kc: thermal conductivity depending on the type of a material of the die.
The maximum temperature difference between the position θ(0.0) and θ(1.0) of the die is given as follows: ##EQU2## wherein ##EQU3## is a function of the thickness 2a of the die and the permeable depth δ, and is generally no less than 0.5. The value δ depends on an electric constant of the type of a material used for the die and the frequency of an electric heating source.
Accordingly, the formula (2) may be expressed as follows: ##EQU4##
Comparing formula (1) with formula (2), it can be seen that where r>a, i.e. the radius of die is greater than the thickness of the die, and if the power density Po is constant, then
|θs -θ|max>|θ(0.0)-θ(1.0)|max (4)
This proves in principle that the heating device and method as shown in FIG. 3 is more advantageous than that of FIG. 2.
The following examples are illustrative of the features of the device and method according to the present invention, which is shown in FIG. 3.
In the case of the die shown in FIG. 4, the testing conditions were as follows: 2a=40 mm, 2r=200 mm, coil input=63 KW, heating duration=3.3 minutes. The test results were: θ(0.0)=560° C, θ(0.1)=370° C, θ(1.0)=560° C.
In other words,
This reveals that the temperature distribution was improved over the prior art heating device and method shown in FIG. 2, and the temperature difference of 300° C is eliminated.
A study by the inventors of the test results reveals that the aforesaid improvements may be attributed to the fact that the range of the magnetic flux distribution within the bobbin 13a is narrowed at the end portion of the bobbin 13a in the axial direction thereof, presenting a smaller magnetic-flux-distribution factor in the position θ(0.1).
The arrangement shown in FIG. 5 contributes to equalizing the temperature difference between the center portion θ(0.0) and all end portions θ(1.0) and θ(0.1), thereby providing a uniform, but relatively small, temperature difference throughout the die.
Referring to FIG. 5, the flat bobbin 13a is provided with a through-hole 13b in the center of the bottom thereof, and the coil 7 is wound around the bobbin 13a in a manner to avoid the through-hole 13b as shown in FIG. 6. The coil 7 is connected by way of a phase-advance capacitor to the electric power source. Two guide rails 15a, 15b extend through the bobbin in the longitudinal direction but are secured in position apart from the walls of the bobbin in a manner not shown.
A die table 14 or a turn table, on which a die is to be placed, may slide on the guide rails 15a, 15b, and the table 14 is formed with a chuck means 16. An electric motor 25 is rigidly mounted on a support (not shown) and coupled by a coupling means 24 to a shaft 23. A spur gear 22 is secured on shaft 23 at one end thereof and meshes with an elongated axially slidable gear 20. A bearing 26 is loosely fitted on the shaft 23. The elongated gear 20 is secured on a shaft 19, which in turn is journaled in bearings 18, 19, but may slide in the axial direction. A coupling member 17 is secured to the tip portion of the shaft 19.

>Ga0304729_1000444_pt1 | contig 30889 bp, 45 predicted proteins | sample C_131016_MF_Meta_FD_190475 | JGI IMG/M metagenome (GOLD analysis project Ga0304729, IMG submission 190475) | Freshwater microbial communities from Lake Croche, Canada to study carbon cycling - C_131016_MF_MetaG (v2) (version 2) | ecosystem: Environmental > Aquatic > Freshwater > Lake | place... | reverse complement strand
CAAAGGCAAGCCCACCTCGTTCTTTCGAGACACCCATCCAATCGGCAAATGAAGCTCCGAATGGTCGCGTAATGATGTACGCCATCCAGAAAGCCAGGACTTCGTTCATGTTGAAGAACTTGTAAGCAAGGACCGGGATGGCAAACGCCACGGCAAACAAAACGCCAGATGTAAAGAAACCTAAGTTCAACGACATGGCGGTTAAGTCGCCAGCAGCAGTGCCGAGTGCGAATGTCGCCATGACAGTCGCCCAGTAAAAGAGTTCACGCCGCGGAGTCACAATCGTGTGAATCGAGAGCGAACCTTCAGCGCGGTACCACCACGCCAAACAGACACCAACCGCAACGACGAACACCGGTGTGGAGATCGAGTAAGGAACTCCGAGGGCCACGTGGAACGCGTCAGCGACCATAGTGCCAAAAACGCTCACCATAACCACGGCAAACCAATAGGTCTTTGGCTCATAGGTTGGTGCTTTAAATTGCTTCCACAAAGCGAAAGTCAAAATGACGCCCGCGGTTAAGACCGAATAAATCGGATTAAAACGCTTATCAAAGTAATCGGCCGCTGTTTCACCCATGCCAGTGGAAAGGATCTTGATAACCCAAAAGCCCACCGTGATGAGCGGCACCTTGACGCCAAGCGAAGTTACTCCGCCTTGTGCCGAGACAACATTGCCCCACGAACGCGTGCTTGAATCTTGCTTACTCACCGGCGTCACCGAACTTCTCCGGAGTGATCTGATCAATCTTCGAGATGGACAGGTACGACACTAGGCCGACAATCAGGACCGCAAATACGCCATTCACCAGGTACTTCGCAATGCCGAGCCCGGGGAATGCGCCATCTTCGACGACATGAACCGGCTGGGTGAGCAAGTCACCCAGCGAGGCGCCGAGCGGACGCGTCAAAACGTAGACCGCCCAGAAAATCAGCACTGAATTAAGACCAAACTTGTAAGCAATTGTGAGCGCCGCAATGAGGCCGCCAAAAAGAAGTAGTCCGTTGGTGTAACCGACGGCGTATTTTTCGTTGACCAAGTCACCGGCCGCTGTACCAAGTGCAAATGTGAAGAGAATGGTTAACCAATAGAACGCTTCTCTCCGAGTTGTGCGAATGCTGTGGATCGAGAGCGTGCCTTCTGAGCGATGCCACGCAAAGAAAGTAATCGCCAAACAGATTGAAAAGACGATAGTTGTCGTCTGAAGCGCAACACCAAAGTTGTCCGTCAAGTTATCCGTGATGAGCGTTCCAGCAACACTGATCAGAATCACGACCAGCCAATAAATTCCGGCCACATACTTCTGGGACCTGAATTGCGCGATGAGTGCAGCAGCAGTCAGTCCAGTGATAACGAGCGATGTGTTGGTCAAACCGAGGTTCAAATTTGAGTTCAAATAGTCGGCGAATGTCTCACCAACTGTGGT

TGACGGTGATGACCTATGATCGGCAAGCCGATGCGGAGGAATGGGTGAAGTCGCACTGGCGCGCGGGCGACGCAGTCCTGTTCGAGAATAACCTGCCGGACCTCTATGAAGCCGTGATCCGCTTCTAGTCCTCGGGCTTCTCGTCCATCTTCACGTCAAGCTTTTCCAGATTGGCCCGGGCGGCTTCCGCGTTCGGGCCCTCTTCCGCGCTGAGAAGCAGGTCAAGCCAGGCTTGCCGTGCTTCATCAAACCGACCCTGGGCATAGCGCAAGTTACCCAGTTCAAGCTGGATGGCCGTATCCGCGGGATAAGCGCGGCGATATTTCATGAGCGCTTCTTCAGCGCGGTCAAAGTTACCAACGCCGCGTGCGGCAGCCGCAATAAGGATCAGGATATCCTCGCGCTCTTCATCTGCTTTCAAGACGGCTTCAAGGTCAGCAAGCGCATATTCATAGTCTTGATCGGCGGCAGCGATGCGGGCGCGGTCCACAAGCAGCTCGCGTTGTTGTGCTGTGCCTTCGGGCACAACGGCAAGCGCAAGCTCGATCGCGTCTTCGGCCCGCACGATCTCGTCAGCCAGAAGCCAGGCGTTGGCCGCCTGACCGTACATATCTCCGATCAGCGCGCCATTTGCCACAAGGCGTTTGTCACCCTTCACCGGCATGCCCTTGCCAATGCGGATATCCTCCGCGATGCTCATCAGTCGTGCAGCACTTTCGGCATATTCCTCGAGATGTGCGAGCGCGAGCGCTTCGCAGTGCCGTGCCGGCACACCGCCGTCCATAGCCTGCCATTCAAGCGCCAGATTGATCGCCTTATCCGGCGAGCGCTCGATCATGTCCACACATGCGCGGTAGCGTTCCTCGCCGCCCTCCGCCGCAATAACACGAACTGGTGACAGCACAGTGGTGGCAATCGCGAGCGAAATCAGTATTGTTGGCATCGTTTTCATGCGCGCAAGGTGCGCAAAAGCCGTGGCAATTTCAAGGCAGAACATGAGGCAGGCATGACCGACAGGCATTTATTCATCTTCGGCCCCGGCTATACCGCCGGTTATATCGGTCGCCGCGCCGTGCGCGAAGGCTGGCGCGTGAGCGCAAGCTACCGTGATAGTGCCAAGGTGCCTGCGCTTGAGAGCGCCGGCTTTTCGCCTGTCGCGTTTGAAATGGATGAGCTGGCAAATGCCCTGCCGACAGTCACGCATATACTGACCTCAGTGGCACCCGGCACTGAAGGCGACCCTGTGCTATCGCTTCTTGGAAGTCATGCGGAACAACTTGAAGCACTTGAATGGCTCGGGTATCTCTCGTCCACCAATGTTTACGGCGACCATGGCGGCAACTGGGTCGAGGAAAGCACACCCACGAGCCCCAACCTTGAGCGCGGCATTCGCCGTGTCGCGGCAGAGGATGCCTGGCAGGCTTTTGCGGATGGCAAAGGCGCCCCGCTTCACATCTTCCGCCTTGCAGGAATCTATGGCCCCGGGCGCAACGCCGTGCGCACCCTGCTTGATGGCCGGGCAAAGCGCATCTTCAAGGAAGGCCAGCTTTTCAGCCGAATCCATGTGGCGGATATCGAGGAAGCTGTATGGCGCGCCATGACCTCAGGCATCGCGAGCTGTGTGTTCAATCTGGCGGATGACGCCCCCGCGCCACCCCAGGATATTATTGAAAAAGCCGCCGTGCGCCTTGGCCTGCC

With the aforesaid arrangement, if the elongated gear 20 and shaft 19 are slidingly moved in the direction of arrow A, then coupling member 17 is fitted into chuck means 16 secured to the undersurface of the turn table 14, as shown by a broken line, so that the turn table 14 is lifted from the guide rails 15a, 15b. The rotation of the electric motor 25 is transmitted by way of spur gear 22 and elongated gear 20 to the turn table 14 to thereby rotate same at a reduced R.P.M. It is recommended that the die make 2 to 3 turns during the heating operation.
The test results of the embodiment shown in FIGS. 5 and 6 are as follows:
The test conditions were as follows: R.P.M. of the turn table = 0.25 r.p.m.. The diameter (2r) of the die shown in FIG. 4 = 200 mm, thickness (2a) = 40 mm, coil input = 56 KW, heating duration = 4.0 min.. The test results were θ(0.0) = 490° C, θ(0.1) = 450° C, θ(1.0) = 440° C. It is noted that the positions (0.1) and (1.0) represent the starting positions of the rotating die.
In other words, |θ(0.0)-θ(1.0)|=|490-450|=40° C, and |θ(0.0)-θ(0.1)|=|490-440|=50° C.
The above test results show that the temperature difference throughout a die may be greatly minimized, while allowing rapid and efficient heating of the die.
FIG. 7 shows still another embodiment of the invention wherein a uniform magnetic flux distribution is provided while maintaining the die stationary. More specifically, U-shaped yokes 27a and 27b are provided for a die in the direction of (0.1) (0.-1), thereby increasing the magnetic flux density at the positions θ(0.1), θ(0.-1) to provide a more uniform magnetic-flux distribution. After heating the die yokes 27a, 27b may be removed from the bobbin 13a. The yokes used herein should be made of permalloy, silicon steel plate or the like which provide high magnetic permeability.
The embodiment of FIG. 7 increased the uniformity of the temperature distribution for the die under the conditions of Example 2, and provided a ratio of θ(0.0) : θ(0.1) = 100 : 78.
As is apparent from the foregoing description, the device and method according to the present invention may rapidly heat a die without a large temperature difference and cracking.
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|U.S. Classification||219/652, 219/674, 219/635|
|International Classification||H05B6/02, B21C29/04|
|Cooperative Classification||H05B6/102, H05B6/365|
|European Classification||H05B6/36D, H05B6/10A1|